Restoration to Right Standing With God

God’s plan from the beginning was to reconcile and restore this corrupted world to Himself, and undo our ‘sin’ and the curse on Adam’s humanity, including death.

Isaiah covers this fundamental truth in a single verse (although of course the Bible has hundreds addressing our condition of sin and its effect on our relationship with God) in which he says this:

Isaiah 59:2 ( ESV ) 2    but your iniquities have made a separation between you and your God, and your sins have hidden his face from you so that he does not hear.

So we’re separated from God (the only possible arrangement given our nature), and when we exercise our nature we, predictably, do things that are not godly causing Him to suspend communication (or communion) with us.  To repeat, this is the result of the two modes of “sin”: our natural state – ungodly, or missing the mark of Godliness; and all of the individual transgressions of the rules of living that God would have us follow, and that we routinely don’t, due to this nature.  And while we can vainly “try to do better”, we’re just unable to correct our underlying problem.

So it becomes crystal clear that if this problem (our separation from God) is going to get resolved, it is going to have to be the One who created us in the first place that will do the resolving.  His solution was to interject Himself as the man Jesus and take on Himself all of the necessary judgement for the un-rightness that inhabited His creation, then resurrect Himself from the dead, and in so doing, defeat death and undo its curse. And once He had accomplished this, the payoff for those who believed and trusted in Him was to be spared from having to face His judgement as un-right, un-godly, since that judgement had already been carried out on the Christ on their behalf.  Those who believed, then, would be reunited with God and experience everlasting love and joy with Him.

What do we have to do to experience this everlasting love and joy?  Well, it depends on who you listen to. It’s somewhere between: acknowledge that we can’t fix ourselves, turn away from (‘repent’ from) the life we have been living apart from God, and rely on (trust) Him for everything from now on; or, essentially nothing.

I mentioned earlier that Christianity has a wide range of belief systems. The more prominent are codified in things called theologies, which are collections of interrelated doctrines of belief.  How you interpret the Christian message hugely depends on which system of theology you subscribe to.  The two main Protestant variants of these are:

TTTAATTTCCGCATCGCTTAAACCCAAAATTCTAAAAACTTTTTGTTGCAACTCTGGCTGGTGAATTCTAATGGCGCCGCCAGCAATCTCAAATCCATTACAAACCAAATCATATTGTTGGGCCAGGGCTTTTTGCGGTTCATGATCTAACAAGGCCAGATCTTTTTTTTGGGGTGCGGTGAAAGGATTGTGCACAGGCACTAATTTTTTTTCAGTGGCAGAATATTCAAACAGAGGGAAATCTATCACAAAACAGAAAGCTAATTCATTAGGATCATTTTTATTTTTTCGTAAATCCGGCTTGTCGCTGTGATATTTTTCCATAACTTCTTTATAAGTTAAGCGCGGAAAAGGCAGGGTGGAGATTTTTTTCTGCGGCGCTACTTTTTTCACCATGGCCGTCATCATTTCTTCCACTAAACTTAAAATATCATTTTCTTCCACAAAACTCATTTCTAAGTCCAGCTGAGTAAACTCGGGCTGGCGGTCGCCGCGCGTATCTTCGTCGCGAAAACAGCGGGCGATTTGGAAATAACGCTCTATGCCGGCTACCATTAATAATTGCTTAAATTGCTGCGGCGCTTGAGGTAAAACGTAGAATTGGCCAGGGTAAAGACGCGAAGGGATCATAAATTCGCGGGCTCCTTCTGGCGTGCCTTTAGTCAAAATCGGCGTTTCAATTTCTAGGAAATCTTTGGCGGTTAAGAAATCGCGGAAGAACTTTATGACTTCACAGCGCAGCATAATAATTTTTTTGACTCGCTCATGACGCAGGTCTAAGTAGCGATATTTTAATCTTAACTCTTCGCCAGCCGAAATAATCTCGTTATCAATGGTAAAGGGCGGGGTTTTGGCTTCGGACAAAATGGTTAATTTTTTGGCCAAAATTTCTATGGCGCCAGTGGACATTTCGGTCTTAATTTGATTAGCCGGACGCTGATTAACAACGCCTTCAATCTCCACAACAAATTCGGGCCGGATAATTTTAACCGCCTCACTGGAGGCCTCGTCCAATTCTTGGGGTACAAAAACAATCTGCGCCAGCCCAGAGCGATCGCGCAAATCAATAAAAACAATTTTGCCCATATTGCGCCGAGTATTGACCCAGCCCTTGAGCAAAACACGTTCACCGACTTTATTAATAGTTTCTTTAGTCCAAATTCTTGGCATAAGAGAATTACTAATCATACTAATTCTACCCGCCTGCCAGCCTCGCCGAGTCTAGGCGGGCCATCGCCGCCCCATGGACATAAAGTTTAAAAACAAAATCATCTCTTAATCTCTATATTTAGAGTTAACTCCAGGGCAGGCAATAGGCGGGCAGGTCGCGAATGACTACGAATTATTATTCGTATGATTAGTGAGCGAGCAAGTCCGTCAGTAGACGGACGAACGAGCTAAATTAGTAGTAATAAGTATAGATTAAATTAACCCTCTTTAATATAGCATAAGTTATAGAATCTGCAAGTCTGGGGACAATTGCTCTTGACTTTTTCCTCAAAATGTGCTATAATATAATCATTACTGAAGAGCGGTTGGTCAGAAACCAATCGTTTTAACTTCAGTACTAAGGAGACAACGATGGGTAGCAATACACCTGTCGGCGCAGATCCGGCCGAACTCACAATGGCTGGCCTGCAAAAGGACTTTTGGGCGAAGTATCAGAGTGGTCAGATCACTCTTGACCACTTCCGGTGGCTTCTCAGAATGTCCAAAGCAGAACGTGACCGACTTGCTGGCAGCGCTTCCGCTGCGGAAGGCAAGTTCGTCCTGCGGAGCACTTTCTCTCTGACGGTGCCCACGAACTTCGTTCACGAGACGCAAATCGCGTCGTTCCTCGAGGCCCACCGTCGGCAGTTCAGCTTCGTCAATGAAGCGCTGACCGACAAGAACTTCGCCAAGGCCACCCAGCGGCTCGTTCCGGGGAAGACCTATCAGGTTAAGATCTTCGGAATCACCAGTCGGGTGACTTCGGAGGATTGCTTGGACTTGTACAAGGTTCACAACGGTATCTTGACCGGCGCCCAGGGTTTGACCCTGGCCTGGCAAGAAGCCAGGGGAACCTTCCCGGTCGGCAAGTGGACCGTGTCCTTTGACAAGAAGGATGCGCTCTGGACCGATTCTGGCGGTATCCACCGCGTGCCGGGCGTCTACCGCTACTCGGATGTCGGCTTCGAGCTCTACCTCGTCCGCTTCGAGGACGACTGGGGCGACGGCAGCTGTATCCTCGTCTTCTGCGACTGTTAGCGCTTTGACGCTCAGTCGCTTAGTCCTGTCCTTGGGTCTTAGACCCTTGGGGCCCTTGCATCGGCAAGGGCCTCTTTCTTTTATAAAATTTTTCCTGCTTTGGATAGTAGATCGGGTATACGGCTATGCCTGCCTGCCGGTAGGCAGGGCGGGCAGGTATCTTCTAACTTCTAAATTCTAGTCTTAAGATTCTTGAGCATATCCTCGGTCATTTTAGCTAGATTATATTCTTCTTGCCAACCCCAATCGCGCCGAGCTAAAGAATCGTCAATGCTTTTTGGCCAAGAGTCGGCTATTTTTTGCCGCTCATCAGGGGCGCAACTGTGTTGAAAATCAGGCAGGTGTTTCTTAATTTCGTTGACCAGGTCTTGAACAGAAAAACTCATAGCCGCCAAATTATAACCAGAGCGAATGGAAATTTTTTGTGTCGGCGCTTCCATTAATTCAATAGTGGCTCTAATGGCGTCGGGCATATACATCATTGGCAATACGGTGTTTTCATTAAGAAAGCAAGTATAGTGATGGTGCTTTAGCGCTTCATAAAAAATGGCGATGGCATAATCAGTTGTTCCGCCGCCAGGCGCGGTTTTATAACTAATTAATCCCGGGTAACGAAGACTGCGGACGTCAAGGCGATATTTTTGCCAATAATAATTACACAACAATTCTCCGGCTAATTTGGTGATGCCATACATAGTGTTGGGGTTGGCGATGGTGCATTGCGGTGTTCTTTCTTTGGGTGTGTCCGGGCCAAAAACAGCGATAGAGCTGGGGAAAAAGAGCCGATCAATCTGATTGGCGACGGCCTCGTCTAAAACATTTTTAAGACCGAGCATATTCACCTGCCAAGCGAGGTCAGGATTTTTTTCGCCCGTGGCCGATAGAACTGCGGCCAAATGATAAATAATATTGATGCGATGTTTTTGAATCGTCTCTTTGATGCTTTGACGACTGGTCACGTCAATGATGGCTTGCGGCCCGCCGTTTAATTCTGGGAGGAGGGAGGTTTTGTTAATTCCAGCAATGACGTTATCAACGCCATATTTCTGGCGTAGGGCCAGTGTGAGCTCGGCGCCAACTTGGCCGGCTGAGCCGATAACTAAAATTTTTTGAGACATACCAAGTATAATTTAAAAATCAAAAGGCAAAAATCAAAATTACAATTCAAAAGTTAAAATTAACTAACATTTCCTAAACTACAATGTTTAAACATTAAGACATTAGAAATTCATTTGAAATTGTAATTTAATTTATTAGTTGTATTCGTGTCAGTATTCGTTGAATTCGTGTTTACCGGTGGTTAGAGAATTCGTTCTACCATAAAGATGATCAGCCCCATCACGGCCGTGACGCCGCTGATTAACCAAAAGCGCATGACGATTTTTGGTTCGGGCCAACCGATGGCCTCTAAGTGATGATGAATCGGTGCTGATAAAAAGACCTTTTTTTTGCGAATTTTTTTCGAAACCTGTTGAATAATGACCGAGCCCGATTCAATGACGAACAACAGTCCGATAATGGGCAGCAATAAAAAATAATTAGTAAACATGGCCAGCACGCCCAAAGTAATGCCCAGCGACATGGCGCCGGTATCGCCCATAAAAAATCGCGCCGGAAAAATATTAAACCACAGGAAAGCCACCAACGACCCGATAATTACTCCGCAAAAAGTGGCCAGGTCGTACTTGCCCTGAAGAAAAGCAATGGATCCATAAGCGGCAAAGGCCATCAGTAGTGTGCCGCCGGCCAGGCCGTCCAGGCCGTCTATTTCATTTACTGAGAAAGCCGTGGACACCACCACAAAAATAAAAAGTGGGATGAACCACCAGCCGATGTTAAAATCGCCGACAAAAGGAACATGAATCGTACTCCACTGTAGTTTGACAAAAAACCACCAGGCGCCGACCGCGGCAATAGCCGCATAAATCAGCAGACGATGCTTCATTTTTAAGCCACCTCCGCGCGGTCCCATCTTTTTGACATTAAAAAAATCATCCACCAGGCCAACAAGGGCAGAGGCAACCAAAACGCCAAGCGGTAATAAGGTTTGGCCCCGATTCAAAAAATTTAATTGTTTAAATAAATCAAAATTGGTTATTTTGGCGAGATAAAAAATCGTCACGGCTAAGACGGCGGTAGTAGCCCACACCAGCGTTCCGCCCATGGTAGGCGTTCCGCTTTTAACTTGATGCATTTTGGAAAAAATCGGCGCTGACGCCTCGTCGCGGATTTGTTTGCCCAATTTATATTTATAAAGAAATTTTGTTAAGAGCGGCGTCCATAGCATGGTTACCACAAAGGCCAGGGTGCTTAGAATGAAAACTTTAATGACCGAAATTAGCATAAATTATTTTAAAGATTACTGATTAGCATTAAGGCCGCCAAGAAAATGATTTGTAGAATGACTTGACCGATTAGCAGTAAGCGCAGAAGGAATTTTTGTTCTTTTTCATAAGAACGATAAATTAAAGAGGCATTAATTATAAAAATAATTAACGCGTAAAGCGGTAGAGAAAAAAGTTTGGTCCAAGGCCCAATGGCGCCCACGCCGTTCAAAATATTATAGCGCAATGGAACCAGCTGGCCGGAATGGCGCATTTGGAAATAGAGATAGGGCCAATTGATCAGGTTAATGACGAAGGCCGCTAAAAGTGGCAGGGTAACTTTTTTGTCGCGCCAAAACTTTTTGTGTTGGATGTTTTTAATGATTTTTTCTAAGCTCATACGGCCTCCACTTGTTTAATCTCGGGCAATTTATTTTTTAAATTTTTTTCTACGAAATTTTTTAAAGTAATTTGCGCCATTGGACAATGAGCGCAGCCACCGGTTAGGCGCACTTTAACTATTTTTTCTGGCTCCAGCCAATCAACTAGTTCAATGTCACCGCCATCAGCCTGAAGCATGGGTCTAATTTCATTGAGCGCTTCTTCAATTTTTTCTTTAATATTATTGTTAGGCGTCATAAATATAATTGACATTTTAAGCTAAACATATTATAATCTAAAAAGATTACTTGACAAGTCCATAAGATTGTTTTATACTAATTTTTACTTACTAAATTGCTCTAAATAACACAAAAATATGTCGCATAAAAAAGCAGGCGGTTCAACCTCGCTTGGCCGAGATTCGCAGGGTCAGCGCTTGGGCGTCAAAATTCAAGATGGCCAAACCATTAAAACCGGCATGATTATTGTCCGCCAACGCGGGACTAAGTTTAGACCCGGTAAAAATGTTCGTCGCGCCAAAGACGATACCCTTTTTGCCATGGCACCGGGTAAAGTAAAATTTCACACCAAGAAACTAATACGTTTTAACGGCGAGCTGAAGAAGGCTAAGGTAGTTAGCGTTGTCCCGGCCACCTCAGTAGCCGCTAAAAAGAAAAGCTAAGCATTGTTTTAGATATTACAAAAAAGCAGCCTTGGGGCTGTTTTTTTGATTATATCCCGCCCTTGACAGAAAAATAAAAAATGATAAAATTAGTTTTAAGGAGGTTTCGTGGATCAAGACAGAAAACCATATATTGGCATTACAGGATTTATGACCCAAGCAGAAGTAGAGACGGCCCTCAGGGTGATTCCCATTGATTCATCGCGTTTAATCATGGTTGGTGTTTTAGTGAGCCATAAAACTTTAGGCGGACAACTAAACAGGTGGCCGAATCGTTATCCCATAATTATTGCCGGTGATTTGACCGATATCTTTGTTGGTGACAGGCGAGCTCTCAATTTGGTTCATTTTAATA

• Reformed theology: This emphasizes the absolute control by God of everything – His super-sovereignty. In this belief system people are helpless, spiritually defective beings that can only be redeemed from their condition and its final judgement if (and only if) God has chosen to redeem them by His grace.  This system of belief rejects that man has freewill that is effectual in choosing God.  When God chooses you, it’s over; you are guaranteed life with Him forevermore, and He made this choice before the beginning.  By the same token, if you’re not chosen, you’re not chosen forever and face His certain judgement, and there’s absolutely no amount of contrition or repentance on your part that will make any difference whatsoever.  Not good news if you’re not picked in this lottery.
  • Various flavors of “Arminian”, or more recently Wesleyan, theology: In this belief system the key distinction with the reformed is that man actually does have free will; that he can make effectual choices regarding God, and is equipped to respond to God. So people who believe this way will tell you that they repented of their old life, they chose to love and to follow God/Christ, they chose to pray the “sinner’s prayer”, etc.  To the reformed, “they” had nothing whatsoever to do with any of this.  They were just acting out the plan God enacted before the beginning by His Grace.

The reformed therefore believe you have to “do” nothing (since you’re unable to do anything anyway) to “go to heaven” (after you die), which is their near-exclusive concern.  If you’re chosen, you’re going.  God’s grace is preeminent and all sufficient to overwhelm your potential disinterest in, or even hatred of, Him.  (I should say that if you find yourself in this theological camp, I don’t mean to imply that you, personally, are or were disinterested in or hated Him, only that in the view of this doctrine it’s irrelevant.)  The free-will folks, by contrast, believe you have to make the choice to a) repent of and quit what you have been, and b) confess and believe that Jesus died for your redemption and is Lord, and c) trust and follow Him.  Once you’ve done those things, both theologies would agree that your life then is to love and serve God, and your neighbor as yourself, through the gift of the Holy Spirit which enables you to actually do so.

Now both of these theologies generally hold that once the deed is done (i.e. the choice/commitment, whoever is responsible for it), it’s done — forever[4].  Catholics have a somewhat different view.  They believe that you need ongoing “propitiation”, God-provided remediation of the individual sin-actions you commit, which can only be dispensed by a priest, who assumes the place of Christ in your forgiveness during the Mass/Eucharist.  So at the end of the Mass, you’re once again good, until you walk out of the church door and start being human again.

Many ‘liberal’ Christians pretty much ignore or dismiss God’s judgement altogether (and thus the need for Christ’s sacrificial death and resurrection), and simply concentrate on “doing good” stuff as demonstrated in their work on many popular social or environmental “causes”.  So while they continue to acknowledge and refer to Christ, his role to them is nearly exclusively as a moral role model rather than a Savior, and thus isn’t really Christianity.

The Message of Life in Christ